Congenital Heart Disease

Congenital Heart Disease

What is it?

Congenital heart diseases are defects in one or more of the structures of the heart and major blood vessels that occur at various stages of fetal development. Symptoms may occur at birth, during childhood, and sometimes not until adulthood.

Causes, Symptoms and Risk Factors

Congenital heart disorders may be genetic or abnormal chromosomes may cause severe heart defects. They may result from an illness of the mother, such as diabetes or rubella, medications taken by the mother, exposure to certain drugs or alcohol, fetal alcohol syndrome or combinations of all of these. Additionally, the child has a higher risk of having congenital heart disease if a parent or sibling has a congenital heart defect.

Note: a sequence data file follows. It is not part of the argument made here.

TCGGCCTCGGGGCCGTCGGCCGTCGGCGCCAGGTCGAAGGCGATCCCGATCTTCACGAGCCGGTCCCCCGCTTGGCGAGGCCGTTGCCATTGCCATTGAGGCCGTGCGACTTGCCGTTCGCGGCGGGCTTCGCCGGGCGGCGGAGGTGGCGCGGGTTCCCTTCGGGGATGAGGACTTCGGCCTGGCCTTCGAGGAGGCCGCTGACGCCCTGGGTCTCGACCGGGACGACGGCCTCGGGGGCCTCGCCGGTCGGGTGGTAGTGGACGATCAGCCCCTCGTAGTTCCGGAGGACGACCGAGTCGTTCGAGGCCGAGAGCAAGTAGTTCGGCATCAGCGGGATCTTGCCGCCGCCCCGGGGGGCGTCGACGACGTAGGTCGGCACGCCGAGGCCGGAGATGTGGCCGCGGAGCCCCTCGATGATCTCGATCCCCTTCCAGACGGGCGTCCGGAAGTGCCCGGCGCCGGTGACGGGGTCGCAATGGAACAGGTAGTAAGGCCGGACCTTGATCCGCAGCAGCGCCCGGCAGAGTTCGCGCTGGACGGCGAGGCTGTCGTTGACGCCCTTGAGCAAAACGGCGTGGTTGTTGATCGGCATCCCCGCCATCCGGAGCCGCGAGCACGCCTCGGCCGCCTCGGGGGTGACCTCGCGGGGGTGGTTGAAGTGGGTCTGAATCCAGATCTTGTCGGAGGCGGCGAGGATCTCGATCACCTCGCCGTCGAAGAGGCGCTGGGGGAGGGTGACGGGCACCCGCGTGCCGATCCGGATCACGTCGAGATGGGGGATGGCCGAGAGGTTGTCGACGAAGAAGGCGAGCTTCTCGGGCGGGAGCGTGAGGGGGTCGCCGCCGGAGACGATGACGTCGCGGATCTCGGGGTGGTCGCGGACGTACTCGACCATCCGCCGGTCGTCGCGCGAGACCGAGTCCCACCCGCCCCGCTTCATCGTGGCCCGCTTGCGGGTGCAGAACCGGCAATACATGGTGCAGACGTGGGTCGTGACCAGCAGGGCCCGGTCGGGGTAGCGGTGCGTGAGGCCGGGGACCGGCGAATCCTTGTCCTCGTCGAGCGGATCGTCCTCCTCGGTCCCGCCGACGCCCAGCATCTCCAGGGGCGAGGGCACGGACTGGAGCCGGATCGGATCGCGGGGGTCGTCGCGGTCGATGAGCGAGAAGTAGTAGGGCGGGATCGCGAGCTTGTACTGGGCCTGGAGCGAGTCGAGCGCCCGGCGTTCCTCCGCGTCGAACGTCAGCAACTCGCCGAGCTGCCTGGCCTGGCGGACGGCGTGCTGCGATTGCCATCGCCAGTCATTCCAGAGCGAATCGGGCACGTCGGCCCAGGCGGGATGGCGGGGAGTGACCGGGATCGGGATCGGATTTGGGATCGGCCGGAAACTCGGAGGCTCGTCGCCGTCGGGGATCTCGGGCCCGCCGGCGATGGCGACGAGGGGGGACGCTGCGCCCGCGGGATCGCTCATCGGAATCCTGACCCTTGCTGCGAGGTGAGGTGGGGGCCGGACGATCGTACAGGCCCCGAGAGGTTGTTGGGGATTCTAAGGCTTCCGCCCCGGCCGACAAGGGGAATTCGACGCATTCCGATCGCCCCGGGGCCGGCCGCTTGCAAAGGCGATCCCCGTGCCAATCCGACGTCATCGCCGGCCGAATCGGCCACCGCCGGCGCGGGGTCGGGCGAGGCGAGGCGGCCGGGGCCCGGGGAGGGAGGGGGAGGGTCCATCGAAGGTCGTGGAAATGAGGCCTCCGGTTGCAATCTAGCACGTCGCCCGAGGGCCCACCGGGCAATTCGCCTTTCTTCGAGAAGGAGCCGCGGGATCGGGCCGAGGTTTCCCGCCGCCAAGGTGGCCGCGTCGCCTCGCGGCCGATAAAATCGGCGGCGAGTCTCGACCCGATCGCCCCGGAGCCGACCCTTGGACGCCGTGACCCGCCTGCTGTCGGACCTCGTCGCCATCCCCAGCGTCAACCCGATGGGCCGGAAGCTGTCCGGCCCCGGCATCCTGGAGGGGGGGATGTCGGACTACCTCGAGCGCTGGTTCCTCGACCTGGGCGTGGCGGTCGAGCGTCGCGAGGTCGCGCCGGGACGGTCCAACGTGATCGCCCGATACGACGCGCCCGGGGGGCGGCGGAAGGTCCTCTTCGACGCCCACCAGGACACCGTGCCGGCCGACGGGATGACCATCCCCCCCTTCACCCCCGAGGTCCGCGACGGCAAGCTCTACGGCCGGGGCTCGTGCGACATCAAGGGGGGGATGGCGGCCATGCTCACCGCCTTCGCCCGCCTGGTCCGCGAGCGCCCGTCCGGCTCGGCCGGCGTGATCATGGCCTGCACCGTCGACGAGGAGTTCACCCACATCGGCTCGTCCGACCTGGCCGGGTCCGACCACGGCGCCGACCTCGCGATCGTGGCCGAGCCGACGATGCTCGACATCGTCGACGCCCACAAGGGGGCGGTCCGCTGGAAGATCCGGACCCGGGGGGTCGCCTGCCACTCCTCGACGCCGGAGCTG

Symptoms of a congenital heart disorder include:

  • Heart murmurs (abnormal beating of the heart)
  • Shortness of breath or a rapid heartbeat
  • "Blue baby" syndrome (skin turns bluish from lack of oxygen)
  • Clubfoot or the enlargement of the fingers and toes with an overhanging nail
  • An abnormal increase of circulating red blood cells
  • Enlargement of the liver
  • A pulse that is hard to hear or no pulse
  • Cold hands and feet
  • Signs of organ failure, including low urine output or kidney failure
  • Enlargement of the chambers of the heart

Our Services (Tests, Procedures and Treatments)

Diagnostic testing and procedures are the first step in establishing a treatment strategy. A doctor may order tests or perform the following procedures:

Treatment is based on the severity of the congenital heart disease. Some mild heart defects do not require any treatment. Others can be treated with medications, procedures, or surgery. Adults and children with congenital heart disease should be monitored by a heart specialist and take precautions to prevent an infection of the heart valves throughout their lives.

St. Luke's Heart & Vascular